Student Research Paper
Date of Creation
In June of 2015, Misty Copeland became the first black woman promoted to a Principal Dancer in the American Ballet Theatre: a prestigious emblem of the institution of ballet, which is historically almost exclusively white. This stands in stark contrast with American sporting institutions like basketball and track and field, in which black athletes have achieved prominence. The immediately logical explanation is the financial inaccessibility of ballet to black Americans who live disproportionately in poverty and prefer athletic outlets where specialized equipment and one-on-one training are not required. However, this paper will present a second explanation for the persistent inaccessibility of ballet to black bodies. Where white hegemony is historically content to exploit black bodies for athletic advantages, ballet is a form of art before it is a conventional sport, and its rigidly white idea of beauty is considered an art worth preserving rather than a competitive landscape worth widening.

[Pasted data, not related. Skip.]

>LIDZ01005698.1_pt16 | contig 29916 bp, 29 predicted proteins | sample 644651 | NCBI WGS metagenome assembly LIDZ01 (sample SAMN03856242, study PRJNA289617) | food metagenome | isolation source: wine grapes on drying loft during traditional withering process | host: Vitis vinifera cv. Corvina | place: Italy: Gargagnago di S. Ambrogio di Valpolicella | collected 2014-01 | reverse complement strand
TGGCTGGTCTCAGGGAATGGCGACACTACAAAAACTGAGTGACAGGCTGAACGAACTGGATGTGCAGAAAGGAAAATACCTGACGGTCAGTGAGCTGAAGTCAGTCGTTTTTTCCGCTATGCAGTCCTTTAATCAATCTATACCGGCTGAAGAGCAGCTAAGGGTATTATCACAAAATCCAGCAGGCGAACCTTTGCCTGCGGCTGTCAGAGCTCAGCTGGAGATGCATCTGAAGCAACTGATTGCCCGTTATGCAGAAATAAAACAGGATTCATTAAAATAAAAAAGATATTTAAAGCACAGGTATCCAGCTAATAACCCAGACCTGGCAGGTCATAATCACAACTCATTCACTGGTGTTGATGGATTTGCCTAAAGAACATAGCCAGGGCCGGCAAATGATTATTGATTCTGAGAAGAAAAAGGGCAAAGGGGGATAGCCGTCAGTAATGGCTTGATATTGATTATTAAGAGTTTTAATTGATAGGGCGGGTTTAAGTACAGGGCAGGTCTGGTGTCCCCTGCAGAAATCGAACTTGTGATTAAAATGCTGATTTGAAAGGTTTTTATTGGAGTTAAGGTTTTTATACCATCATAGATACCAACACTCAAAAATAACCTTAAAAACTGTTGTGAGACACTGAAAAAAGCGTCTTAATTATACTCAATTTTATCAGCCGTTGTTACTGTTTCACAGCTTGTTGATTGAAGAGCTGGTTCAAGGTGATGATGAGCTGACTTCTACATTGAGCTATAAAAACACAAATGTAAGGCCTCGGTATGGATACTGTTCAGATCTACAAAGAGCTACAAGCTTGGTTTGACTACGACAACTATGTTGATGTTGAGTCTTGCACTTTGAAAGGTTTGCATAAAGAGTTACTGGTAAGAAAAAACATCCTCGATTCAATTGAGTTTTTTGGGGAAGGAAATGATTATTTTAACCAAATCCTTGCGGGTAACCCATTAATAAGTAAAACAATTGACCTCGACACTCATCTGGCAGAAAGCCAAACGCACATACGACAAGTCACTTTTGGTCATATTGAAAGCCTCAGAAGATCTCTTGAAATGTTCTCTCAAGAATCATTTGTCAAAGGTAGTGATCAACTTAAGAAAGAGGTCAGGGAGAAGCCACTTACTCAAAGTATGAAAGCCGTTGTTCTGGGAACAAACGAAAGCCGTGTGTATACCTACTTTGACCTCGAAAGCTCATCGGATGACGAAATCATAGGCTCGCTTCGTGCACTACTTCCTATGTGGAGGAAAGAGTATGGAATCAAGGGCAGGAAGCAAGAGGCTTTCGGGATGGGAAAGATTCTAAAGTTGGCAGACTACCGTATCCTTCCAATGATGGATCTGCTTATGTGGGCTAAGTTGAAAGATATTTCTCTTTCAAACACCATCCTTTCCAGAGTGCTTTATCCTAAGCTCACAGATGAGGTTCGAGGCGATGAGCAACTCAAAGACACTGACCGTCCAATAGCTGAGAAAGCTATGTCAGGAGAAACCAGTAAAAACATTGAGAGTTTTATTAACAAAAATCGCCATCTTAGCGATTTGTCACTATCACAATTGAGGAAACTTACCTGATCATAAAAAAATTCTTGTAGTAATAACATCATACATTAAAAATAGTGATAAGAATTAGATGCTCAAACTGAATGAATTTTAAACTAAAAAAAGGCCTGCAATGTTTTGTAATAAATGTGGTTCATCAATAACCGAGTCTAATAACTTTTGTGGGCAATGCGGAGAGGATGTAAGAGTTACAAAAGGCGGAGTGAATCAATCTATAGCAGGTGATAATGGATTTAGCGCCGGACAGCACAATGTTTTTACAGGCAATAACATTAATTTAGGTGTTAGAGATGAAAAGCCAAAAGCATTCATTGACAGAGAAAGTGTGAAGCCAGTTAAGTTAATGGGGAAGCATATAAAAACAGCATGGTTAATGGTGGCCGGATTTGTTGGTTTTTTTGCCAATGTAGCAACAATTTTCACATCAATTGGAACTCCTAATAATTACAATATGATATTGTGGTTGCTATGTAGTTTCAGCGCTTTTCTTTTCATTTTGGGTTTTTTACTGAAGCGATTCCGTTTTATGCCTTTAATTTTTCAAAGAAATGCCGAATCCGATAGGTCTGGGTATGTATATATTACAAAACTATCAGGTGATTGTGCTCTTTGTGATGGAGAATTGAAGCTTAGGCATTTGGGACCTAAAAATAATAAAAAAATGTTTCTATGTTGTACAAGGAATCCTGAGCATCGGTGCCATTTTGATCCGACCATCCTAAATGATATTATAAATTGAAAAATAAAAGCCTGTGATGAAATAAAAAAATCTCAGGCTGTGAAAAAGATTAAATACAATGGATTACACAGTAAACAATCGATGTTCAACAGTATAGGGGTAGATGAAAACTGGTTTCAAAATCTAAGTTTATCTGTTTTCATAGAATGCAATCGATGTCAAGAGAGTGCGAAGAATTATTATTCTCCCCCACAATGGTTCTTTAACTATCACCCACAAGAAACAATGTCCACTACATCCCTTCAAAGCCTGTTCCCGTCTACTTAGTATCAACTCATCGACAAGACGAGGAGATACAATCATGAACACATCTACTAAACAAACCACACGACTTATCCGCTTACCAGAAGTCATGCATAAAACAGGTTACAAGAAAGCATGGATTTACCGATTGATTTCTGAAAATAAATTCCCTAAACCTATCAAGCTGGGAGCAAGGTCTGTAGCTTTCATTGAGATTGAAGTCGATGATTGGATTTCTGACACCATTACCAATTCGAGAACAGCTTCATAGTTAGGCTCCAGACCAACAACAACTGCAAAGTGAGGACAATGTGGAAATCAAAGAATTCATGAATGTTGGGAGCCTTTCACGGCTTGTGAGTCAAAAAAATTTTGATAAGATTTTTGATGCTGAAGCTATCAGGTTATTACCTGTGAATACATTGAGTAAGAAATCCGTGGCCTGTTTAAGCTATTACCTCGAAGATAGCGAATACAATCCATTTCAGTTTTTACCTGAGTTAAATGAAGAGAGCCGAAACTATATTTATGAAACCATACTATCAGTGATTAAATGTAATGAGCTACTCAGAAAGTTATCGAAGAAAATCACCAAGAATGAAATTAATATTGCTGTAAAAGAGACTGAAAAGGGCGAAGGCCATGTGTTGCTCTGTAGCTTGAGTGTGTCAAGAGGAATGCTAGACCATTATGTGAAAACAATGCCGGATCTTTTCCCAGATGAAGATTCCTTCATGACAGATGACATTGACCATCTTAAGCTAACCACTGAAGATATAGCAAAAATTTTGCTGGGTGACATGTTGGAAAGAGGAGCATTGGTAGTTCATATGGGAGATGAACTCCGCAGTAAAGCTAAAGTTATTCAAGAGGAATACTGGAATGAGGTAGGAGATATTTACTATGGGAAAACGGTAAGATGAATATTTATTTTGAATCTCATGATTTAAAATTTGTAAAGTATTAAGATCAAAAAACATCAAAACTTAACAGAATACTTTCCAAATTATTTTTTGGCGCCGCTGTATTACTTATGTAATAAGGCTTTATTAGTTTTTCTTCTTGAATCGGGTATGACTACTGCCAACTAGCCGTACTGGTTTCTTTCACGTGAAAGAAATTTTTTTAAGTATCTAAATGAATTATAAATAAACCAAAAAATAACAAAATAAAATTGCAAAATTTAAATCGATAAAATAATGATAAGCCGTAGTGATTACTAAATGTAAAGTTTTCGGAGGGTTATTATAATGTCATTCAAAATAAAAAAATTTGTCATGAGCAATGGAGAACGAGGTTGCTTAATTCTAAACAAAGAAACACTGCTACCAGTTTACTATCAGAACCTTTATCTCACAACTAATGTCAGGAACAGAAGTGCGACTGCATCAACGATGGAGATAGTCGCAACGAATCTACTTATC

This is the author's version of the work. This publication appears in Gettysburg College's institutional repository by permission of the copyright owner for personal use, not for redistribution.
Golden, Emma D., "From Tropes to Troupes: Misty Copeland and the Hyper-Whiteness of Ballet" (2018). Student Publications. 700.